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          NOW you got me curious!!!!!!!



          --- In TheCostumersManifesto@yahoogroups.com, "bearhedded"
          <bearhedded@h...> wrote:
          > Hi, Pat,
          >
          > Rigilene is pretty terrific stuff. It gives you a tiny little
          seam
          > allowance along the edges, but you can stitch it between the ribs
          > as well. It's especially helpful if you use a foot that has
          channels
          > in it, the ribs help to align it, almost automatically.
          >
          > Your needle size would depend on the fabric coice. I use a #14
          > through Rig. with no problems.
          >
          > BH
          >
          > .....and wait til you see what you can do to it with a seam ripper,
          > some beads, and a steam iron!!!!!
        • bearhedded
          By the way.... I WOULDN T try to apply it with an overlock machine. When you cut the selvedge, it can ravel, and the stiffness of the product could REALLY
          Message 4 of 7 , Jan 3, 2004
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            By the way.... I WOULDN'T try to apply it with an overlock
            machine. When you cut the selvedge, it can ravel, and the
            stiffness of the product could REALLY damage the loopers!
          • patfromct1954
            Thank you for that!! Ya never know what I might try with the serger!! I understand Juki makes the Berninas, so they are tough, but not industrial!!
            Message 5 of 7 , Jan 3, 2004
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              Thank you for that!! Ya never know what I might try with the
              serger!! I understand Juki makes the Berninas, so they are tough,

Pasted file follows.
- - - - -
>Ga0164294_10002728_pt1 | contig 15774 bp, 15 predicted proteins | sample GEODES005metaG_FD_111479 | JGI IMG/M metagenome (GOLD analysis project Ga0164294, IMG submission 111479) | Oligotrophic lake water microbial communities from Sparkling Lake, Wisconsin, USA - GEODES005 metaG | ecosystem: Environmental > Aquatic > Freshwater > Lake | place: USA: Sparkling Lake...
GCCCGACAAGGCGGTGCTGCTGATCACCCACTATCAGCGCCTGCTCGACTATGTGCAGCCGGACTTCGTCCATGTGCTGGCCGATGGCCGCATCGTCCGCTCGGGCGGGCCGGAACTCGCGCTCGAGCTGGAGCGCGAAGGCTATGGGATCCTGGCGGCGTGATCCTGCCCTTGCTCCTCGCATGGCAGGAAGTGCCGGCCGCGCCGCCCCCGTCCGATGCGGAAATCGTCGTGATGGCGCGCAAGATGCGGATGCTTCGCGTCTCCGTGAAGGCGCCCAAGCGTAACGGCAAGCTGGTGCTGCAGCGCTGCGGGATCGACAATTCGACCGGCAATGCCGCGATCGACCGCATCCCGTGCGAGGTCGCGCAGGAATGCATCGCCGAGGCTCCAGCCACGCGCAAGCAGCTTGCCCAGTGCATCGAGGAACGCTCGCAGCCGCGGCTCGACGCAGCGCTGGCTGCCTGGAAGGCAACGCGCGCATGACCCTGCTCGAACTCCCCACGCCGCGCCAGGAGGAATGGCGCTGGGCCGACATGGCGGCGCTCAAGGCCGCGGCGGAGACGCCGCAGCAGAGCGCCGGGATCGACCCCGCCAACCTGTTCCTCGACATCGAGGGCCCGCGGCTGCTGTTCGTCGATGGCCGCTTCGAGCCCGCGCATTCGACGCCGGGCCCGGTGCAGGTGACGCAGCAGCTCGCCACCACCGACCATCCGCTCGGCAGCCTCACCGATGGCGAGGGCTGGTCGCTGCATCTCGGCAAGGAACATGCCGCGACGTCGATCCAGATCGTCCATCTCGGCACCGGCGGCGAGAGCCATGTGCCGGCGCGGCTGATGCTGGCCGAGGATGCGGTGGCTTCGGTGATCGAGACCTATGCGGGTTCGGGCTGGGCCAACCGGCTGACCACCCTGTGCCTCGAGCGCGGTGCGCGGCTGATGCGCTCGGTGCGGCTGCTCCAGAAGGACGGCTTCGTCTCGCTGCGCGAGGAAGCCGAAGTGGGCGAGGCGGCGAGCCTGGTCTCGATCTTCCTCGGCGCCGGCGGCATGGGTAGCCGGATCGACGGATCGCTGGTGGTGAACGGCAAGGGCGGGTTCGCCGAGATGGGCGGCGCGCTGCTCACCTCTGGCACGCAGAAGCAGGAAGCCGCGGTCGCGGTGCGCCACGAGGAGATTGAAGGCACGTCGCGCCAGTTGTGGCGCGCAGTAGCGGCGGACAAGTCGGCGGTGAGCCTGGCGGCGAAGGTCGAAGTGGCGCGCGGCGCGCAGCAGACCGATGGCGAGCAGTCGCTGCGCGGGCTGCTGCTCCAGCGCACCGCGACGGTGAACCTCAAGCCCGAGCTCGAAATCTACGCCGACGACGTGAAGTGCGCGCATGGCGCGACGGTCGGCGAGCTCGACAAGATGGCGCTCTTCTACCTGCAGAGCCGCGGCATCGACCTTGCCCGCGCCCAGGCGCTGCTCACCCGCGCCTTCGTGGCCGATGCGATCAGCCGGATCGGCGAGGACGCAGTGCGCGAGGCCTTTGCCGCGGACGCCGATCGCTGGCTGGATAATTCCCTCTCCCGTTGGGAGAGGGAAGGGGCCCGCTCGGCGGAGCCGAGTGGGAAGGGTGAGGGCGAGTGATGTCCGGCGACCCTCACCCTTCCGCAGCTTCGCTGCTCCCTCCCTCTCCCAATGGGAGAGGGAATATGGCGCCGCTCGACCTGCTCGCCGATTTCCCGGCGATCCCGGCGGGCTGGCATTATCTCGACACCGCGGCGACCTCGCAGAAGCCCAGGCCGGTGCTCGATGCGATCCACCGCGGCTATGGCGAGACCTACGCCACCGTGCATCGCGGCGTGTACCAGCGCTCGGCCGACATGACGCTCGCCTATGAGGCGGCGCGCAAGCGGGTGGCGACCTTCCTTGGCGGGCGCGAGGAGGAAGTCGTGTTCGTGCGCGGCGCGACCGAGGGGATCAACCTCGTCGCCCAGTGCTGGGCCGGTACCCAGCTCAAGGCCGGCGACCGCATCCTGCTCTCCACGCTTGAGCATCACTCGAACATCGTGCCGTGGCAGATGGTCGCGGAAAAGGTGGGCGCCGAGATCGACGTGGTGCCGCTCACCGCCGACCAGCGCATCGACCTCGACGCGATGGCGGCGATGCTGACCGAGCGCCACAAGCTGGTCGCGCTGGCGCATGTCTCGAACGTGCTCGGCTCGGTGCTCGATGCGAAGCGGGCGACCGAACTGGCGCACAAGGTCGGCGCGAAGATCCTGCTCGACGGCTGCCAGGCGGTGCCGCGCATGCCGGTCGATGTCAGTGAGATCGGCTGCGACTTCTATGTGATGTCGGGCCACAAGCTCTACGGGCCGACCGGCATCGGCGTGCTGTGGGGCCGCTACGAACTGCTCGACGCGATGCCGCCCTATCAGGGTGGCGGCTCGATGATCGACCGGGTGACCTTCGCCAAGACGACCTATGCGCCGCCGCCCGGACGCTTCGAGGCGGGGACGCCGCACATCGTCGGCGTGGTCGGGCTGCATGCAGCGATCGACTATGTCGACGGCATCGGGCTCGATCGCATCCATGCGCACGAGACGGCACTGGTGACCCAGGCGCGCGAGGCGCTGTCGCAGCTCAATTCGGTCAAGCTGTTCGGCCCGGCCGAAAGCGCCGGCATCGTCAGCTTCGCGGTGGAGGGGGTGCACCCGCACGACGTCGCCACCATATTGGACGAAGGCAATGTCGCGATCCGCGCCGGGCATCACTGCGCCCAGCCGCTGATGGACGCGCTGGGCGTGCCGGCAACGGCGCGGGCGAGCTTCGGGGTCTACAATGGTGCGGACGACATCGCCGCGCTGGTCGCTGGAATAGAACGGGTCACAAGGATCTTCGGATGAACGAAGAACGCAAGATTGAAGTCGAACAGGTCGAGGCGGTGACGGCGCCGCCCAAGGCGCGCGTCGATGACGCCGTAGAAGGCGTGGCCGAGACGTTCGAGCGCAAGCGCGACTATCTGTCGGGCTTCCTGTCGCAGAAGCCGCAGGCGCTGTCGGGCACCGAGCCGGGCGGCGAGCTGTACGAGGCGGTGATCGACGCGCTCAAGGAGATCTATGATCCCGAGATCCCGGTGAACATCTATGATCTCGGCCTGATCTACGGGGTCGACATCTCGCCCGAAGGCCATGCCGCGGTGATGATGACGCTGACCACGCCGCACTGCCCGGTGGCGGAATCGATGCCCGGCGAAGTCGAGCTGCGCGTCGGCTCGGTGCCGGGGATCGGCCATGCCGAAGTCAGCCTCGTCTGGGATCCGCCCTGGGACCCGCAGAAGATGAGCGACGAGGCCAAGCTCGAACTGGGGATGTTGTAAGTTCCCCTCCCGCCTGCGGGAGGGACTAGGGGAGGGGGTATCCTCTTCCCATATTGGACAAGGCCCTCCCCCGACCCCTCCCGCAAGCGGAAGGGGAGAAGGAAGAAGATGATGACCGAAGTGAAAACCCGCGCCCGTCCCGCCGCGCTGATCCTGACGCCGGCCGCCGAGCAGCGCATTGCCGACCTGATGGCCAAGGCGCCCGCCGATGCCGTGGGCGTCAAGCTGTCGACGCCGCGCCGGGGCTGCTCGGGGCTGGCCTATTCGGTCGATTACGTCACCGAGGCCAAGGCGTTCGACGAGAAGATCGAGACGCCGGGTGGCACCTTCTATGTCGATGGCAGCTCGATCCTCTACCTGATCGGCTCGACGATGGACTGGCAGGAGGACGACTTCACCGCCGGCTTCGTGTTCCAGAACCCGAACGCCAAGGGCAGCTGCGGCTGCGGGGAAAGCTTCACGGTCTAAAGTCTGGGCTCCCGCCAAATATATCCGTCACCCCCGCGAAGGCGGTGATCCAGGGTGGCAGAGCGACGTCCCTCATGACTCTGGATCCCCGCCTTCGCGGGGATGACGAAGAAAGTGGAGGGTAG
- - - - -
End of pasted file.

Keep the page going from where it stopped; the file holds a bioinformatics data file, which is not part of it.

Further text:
but not industrial!!

              thanksagain!!
              pat



              --- In TheCostumersManifesto@yahoogroups.com, "bearhedded"
              <bearhedded@h...> wrote:
              >
              > By the way.... I WOULDN'T try to apply it with an overlock
              > machine. When you cut the selvedge, it can ravel, and the
              > stiffness of the product could REALLY damage the loopers!
            • Siebel San
              An even easier way would be to do it the way they would have done it back then. I am part of a French and Indian/Revolutionary war reenacting group. The men
              Message 6 of 7 , Jan 5, 2004
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                An even easier way would be to do it the way they would
                have done it back then. I am part of a French and
                Indian/Revolutionary war reenacting group. The men in our
                group held up their gaitors/leggings with garters. Some
                used leather ones, which look like little belts that fasten
                around the leg. Other men used the wool garters we wove.
                You simply fasten the leather ones or tie the woven ones
                just under the knee where the calf curves in.
                Hope thi helps!
                Jessica

                > I am making leggings for some guys in the Governor's
                > FootGuard and
                > need to put boning in to hold them up. I had two
                > choices, the Dritz
                > boning with the casing, or rigilene, which I think will
                > be easier to
                > install. >
                >